When good kids do something bad

David Palmiter, PhD, ABPP Psychologist and Author, shares advice for parents on how to react when their good kids do something bad
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When good kids do something bad

Hey parents my kids are generally successful but I walked in on something that really is important to me and it's against everything we've talked about doing. I would think of that as a favor, unlike any favor that can be a variety of causes some of them are very mild, some of them more significant. But I want to do an evaluation with my kid, this is why a weekly hour of special time having open communication a week are so important because it is more likely that conversation can be productive. If I don't have that kind of relationship then I want to get a mental health professional to help me to try to do an evaluation. The worst thing that happens is that to over kill and I've spent a little time and money and told my kids fine. So often I heard stories of parents that they just didn't know about this under belly life their teenager had, that existed outside their awareness that they kept to themselves. A skilled metal health professional will not allow a teen to experience a self-esteem damage by virtue of evaluation. Actually when I do them, I assess strength as much as any vulnerability and well maybe make sure there is no under belly that's explaining this problem. I only need to do that if I feel like I don't have a theory of this that makes sense that I can do an intervention or not.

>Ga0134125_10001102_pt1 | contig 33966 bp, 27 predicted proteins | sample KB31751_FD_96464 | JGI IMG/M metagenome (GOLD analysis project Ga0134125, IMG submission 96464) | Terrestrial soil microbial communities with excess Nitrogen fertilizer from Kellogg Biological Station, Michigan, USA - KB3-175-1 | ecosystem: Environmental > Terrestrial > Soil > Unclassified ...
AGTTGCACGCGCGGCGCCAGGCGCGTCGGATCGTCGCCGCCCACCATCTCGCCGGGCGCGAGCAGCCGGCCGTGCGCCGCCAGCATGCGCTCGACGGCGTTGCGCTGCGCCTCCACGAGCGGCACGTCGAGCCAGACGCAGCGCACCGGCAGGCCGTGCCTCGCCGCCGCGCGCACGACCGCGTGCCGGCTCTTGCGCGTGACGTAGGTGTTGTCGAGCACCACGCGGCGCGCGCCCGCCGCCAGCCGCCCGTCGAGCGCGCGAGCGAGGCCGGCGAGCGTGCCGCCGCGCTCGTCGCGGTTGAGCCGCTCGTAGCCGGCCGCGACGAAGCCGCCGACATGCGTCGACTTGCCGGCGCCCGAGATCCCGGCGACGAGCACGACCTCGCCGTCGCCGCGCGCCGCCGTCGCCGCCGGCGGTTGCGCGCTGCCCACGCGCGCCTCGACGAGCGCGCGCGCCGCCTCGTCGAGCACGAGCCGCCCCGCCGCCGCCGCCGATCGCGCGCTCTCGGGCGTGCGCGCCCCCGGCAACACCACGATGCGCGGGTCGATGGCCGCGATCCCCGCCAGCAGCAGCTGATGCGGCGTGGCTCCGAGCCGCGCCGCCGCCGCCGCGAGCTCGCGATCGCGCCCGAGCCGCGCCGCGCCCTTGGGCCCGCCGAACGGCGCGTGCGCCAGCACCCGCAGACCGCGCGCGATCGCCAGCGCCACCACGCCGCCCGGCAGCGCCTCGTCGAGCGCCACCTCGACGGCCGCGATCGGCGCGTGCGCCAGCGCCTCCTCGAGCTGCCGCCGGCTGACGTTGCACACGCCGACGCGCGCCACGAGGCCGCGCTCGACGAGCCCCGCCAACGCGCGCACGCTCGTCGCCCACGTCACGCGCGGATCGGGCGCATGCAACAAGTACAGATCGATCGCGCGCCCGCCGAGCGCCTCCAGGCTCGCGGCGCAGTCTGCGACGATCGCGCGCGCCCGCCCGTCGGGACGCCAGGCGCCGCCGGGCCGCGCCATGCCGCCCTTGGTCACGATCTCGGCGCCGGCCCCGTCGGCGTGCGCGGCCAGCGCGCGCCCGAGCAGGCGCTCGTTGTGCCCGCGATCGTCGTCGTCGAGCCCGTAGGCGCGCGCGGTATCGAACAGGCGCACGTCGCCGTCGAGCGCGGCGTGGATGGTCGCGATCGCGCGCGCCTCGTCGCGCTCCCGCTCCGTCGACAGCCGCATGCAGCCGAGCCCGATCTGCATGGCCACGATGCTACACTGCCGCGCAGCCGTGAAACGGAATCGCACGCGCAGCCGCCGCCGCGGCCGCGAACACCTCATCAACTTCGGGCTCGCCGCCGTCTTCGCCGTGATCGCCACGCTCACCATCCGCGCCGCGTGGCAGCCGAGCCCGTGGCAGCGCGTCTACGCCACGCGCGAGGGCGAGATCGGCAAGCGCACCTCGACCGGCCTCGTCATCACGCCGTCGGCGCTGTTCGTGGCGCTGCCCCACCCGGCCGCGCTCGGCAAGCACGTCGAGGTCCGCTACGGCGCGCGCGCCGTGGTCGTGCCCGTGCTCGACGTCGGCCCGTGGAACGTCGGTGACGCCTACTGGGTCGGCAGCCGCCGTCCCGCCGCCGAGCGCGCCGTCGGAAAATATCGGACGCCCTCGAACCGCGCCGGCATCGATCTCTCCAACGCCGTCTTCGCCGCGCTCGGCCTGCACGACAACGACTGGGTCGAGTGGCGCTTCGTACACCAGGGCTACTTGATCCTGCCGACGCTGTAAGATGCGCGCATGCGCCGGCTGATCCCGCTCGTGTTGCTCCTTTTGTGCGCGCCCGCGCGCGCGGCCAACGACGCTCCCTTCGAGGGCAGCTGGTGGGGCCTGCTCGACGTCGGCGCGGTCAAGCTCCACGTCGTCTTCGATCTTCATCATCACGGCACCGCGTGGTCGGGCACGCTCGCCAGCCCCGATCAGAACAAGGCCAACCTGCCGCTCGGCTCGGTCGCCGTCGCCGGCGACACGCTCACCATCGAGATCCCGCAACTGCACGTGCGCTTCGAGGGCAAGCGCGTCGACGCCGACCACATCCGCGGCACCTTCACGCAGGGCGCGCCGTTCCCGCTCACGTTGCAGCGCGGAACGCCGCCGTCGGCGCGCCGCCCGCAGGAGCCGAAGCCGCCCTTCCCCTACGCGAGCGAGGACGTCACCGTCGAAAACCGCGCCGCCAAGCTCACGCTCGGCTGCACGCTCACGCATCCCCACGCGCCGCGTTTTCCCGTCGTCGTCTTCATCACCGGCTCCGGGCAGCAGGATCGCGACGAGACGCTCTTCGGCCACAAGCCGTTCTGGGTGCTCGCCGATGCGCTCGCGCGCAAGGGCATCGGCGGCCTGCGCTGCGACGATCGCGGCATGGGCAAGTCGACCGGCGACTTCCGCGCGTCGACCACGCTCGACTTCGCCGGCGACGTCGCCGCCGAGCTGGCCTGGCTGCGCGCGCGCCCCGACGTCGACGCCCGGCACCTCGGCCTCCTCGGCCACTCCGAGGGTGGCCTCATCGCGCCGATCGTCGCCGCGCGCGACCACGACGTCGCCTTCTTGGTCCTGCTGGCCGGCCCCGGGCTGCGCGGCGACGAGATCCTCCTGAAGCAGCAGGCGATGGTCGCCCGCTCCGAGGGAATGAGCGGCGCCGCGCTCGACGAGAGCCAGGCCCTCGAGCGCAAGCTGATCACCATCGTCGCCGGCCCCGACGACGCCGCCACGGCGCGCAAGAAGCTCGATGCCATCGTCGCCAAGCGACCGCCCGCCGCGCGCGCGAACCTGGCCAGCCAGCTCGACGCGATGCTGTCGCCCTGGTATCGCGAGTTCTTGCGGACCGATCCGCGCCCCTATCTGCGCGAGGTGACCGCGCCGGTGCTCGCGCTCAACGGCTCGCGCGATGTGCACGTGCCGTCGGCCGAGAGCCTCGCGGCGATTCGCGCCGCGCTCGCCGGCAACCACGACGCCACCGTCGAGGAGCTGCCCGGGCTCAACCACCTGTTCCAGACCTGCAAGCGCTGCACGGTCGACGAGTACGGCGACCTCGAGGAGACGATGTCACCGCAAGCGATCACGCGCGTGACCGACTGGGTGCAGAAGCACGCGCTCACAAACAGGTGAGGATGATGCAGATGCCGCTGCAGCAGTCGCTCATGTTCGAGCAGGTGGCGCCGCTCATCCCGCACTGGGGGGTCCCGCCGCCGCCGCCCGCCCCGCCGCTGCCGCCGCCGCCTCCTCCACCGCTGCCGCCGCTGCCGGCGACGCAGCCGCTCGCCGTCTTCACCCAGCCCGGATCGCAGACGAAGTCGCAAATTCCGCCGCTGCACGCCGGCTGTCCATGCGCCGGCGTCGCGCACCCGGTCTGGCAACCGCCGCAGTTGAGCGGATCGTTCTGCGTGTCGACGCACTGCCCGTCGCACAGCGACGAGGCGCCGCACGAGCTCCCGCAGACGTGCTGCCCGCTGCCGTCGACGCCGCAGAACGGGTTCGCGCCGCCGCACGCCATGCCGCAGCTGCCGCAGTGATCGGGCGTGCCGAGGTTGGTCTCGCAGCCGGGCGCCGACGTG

David Palmiter, PhD, ABPP Psychologist and Author, shares advice for parents on how to react when their good kids do something bad


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David Palmiter, PhD, ABPP

Psychologist & Author

Dr. David Palmiter is a professor of Psychology and Counseling at Marywood University. He is a practicing and board-certified clinical psychologist, a past president of the Pennsylvania Psychological Association, the author of over three dozen publications, including two books on promoting resilience in youth, a Fellow of the American Psychological Association (true of < 6% of psychologists), the American Academy of Clinical Psychology and the Pennsylvania Psychological Association in youth. He has also given hundreds of workshops on family issues for organizations such as The Navy SEAL Foundation, The Master Therapist Series at the University of Connecticut, The American Psychological Association and the McGraw-Hill Financial Group and completed hundreds of media projects for outlets such as CNN, The New York Times, US News and World Report and the Wall Street Journal. David is also a dad of three (two studying at Cornell University and one still in high school) and husband of 27 years to Dr. Lia Richards-Palmiter. A central aspect of his professional mission is to put air under the wings of parents as they try to raise happy and resilient children and teens.

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